A conventional lumbar puncture procedure involves inserting a spinal needle into a patient's back thereby allowing CSF to pass through the needle into four test tubes in a specific order for proper testing. While a first test tube is being filled under the spinal needle, the physician grasps a second test tube with their free hand. Once the first test tube is filled, the first test tube is removed from underneath the spinal needle and the second test tube is then positioned beneath the spinal needle. The physician then caps and places the first test tube into a tray then grasps a third test tube. Once the second test tube is filled, the second test tube is removed from underneath the spinal needle and the third test tube is then positioned beneath the spinal needle. The physician then caps and places the second test tube into the tray then grasps a fourth test tube. Once the third test tube is filled, the third test tube is removed from underneath the spinal needle and the fourth test tube is then positioned beneath the spinal needle. The physician then caps and places the third test tube into the tray. Once the fourth test tube is filled, the fourth test tube is removed from underneath the spinal needle and then placed within the tray. The test tubes are then labeled and sent to their respective laboratories. For example, the first test tube and the third test tube typically are transferred to the hematology laboratory where cell counts are performed. The second test tube is typically transferred to the chemistries laboratory where glucose and protein are measured. The fourth test tube is typically transferred to a microbiology lab for gram stain and culture. The test tubes are typically placed within a plastic bag after the lumbar puncture procedure and then delivered to the lab. Another method of performing the lumbar puncture is for the physician to hand each test tube to an assistant who then caps and places the respective tube within the tray.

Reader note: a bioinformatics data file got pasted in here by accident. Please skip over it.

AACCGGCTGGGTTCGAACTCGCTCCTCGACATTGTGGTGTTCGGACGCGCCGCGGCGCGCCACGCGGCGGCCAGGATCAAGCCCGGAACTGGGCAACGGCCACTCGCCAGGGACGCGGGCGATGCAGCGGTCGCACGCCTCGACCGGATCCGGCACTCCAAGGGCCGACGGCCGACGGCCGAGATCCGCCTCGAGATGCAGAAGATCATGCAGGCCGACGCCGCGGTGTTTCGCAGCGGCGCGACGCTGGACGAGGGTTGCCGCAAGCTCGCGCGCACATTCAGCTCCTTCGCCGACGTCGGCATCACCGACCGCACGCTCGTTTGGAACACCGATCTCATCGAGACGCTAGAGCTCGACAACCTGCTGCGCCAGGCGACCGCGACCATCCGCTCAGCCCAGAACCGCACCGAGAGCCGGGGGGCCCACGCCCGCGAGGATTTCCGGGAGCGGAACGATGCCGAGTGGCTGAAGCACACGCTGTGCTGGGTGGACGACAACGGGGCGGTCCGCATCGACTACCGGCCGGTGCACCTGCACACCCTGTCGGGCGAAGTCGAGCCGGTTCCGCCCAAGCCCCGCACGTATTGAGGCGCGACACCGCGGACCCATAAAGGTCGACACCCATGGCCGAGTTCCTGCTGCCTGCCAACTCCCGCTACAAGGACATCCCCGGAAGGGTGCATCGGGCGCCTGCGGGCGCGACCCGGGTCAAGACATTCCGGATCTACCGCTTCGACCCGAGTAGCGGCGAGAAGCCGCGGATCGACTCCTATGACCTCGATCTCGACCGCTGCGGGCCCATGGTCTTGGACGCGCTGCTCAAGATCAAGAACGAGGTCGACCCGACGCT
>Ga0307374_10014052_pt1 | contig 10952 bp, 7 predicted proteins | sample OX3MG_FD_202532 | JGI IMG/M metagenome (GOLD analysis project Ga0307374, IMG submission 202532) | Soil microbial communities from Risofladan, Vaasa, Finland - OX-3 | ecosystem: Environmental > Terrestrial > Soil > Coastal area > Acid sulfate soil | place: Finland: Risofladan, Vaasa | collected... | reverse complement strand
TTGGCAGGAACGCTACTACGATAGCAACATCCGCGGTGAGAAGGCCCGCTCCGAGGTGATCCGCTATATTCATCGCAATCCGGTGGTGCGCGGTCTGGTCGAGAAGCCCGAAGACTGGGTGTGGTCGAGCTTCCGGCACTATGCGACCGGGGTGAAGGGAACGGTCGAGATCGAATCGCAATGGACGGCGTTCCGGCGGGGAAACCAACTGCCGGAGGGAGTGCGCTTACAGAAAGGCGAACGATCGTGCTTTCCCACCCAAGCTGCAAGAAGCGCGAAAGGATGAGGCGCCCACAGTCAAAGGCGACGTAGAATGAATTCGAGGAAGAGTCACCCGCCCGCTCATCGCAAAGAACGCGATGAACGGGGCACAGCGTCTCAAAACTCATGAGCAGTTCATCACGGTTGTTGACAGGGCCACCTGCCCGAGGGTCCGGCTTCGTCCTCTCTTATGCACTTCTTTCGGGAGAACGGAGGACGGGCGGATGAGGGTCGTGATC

The main problem with conventional lumbar puncture tools and procedures is that they are relatively cumbersome requiring the physician to handle a plurality of test tubes while simultaneously retaining the spinal needle in place so as not to lose the position in the spinal canal. Patients that are unwilling or unable to cooperate with the physician simply increase the difficulty of the lumbar puncture procedure. Another problem is that conventional lumbar puncture procedures require the physician to handle each test tube individually which is relatively inefficient. A further problem with conventional lumbar puncture procedures is that there is an increased risk of spillage and contamination. Another problem is that the significant number of movements the physician must perform increases the likelihood that the spinal needle will move out of position thereby jeopardizing the completion of the procedure by risking contamination of a specimen with blood or causing undue discomfort to the patient. Another problem is that during transportation of the test tubes to the lab within the plastic bag, the test tubes may be inverted or horizontal thereby possibly leaking the CSF from within.